LOCAL GOVERNMENT AND COUNTY
LAW ENFORCEMENT PROTECTION ACTS
House Bill 4083 (H-1) as referred to second committee
Sponsor: Rep. Pamela Hornberger
House Bill 4090 (H-1) as referred to second committee
Sponsor: Rep. Beau Matthew LaFave
1st Committee: Military, Veterans and Homeland Security
2nd Committee: Ways and Means
Complete to 4-22-19
House Bills 4083 and 4090 would create two new acts called, respectively, the Local Government Law Enforcement Protection Act and the County Law Enforcement Protection Act. The new acts would prohibit local laws that prevent peace officers or local officials from cooperating with federal authorities regarding an individual’s immigration status.
House Bill 4083 would apply to local units of government, defined as: cities, villages, townships, and charter townships; officers and officials of those entities; and boards, departments, commissions, councils, agencies, or other bodies created or primarily funded by those entities.
House Bill 4090 would apply to counties, defined as: county boards of commissioners; county officers or officials; and boards, departments, commissions, councils, agencies, or other bodies created or primarily funded by a county.
The new acts would prohibit local units of government and counties from enacting or enforcing a law, ordinance, policy, or rule that limits or prohibits a peace officer or local official, officer, or employee from communicating or cooperating with appropriate federal officials concerning the immigration status of an individual in Michigan. Any law that violated the applicable act would be void and unenforceable. A local unit of government or county with an existing law that violated the applicable act would have 60 days after that act took effect to bring the law into compliance with the act.
Beginning 61 days after the applicable act took effect, a resident of a local unit of government or a county that had, enacted, or enforced a law violating the act could either file a complaint with the attorney general or bring an action to enforce the act in the circuit court where the local unit or county is located.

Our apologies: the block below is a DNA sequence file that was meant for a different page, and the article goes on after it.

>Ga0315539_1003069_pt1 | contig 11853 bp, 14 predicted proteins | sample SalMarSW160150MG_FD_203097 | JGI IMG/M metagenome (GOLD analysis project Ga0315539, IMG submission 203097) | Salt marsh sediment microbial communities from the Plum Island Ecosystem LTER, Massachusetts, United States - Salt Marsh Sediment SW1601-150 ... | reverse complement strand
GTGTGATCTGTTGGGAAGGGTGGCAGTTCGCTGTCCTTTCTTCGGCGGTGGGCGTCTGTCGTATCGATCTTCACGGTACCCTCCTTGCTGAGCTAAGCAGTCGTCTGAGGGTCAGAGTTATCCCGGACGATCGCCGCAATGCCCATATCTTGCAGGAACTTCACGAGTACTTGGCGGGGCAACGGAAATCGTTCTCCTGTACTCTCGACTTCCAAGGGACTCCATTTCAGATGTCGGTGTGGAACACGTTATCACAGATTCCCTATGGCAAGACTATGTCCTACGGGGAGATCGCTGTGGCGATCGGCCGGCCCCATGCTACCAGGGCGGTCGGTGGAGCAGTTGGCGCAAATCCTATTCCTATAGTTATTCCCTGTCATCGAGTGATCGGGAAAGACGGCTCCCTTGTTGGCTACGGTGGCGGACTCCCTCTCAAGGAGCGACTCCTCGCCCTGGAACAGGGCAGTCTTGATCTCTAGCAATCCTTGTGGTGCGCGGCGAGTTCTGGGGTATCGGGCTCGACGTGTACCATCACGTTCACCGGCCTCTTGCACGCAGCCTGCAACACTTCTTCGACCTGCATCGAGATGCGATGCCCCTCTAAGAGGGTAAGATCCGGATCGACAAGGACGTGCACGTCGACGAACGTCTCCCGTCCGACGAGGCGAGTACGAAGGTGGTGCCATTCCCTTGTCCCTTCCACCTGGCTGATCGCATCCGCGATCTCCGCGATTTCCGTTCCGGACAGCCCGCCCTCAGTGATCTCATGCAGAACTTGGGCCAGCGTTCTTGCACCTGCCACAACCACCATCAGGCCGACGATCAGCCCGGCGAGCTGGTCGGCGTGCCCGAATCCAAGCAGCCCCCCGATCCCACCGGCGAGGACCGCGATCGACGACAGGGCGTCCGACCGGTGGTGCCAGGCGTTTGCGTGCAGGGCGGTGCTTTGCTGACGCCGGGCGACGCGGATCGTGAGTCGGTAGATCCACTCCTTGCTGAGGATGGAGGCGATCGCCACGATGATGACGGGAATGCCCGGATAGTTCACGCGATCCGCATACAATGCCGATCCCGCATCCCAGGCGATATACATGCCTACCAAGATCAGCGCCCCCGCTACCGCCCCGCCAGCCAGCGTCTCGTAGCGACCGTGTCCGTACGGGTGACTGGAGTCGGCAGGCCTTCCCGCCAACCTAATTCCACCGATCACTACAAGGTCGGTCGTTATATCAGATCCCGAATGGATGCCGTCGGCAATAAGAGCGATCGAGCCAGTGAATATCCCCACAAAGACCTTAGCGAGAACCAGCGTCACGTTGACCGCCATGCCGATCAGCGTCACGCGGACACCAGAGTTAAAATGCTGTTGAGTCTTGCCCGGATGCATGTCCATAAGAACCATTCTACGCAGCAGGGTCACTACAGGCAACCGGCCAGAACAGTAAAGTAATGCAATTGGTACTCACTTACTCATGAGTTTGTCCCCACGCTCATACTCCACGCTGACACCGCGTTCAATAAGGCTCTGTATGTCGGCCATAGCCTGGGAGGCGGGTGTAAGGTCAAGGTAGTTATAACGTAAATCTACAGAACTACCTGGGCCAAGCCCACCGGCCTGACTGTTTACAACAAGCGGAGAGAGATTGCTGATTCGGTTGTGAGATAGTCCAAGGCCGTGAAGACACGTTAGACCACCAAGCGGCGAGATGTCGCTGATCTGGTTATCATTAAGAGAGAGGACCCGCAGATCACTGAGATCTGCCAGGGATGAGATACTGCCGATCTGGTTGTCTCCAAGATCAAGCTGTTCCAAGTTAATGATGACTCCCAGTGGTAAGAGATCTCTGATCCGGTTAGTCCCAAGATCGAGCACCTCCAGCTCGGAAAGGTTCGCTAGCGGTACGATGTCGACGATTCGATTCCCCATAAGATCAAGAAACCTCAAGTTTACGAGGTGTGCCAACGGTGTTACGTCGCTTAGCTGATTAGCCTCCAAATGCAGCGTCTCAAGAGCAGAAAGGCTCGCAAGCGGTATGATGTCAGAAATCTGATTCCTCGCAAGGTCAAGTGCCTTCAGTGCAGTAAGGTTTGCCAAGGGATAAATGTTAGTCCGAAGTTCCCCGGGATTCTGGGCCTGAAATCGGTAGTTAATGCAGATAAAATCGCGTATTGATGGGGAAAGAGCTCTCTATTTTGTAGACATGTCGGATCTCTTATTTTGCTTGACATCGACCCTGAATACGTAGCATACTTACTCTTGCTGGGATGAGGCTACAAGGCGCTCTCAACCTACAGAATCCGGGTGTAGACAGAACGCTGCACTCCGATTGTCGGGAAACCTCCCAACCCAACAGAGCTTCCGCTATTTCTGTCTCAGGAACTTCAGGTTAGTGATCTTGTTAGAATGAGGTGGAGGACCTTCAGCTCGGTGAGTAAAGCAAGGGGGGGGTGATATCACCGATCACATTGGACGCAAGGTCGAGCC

The attorney general could receive and investigate complaints regarding violations of the new acts. A local unit of government or county would have to cooperate with such an investigation.
Beginning 61 days after the applicable act took effect, if a local unit of government or county had, enacted, or enforced a law violating the act, the attorney general would have to bring an action to enforce the act in the circuit court where the local unit or county is located.
In an action brought by a resident or the attorney general as described above, if the court determined that the law violated the act, the court would have to do all of the following:
· Issue an injunction restraining enforcement of the law.
· Order the local unit of government or county to amend or repeal the law.
· Award actual damages, costs, and reasonable attorney fees to the party challenging the law.
Under House Bill 4083 (local units), but not under House Bill 4090 (counties), the court would also have to assess a civil fine of between $2,500 and $7,500 against any elected or appointed official who the court determined knowingly and willfully enacted or enforced a law in violation of the act. The civil fine would be in addition to any other penalty provided by law.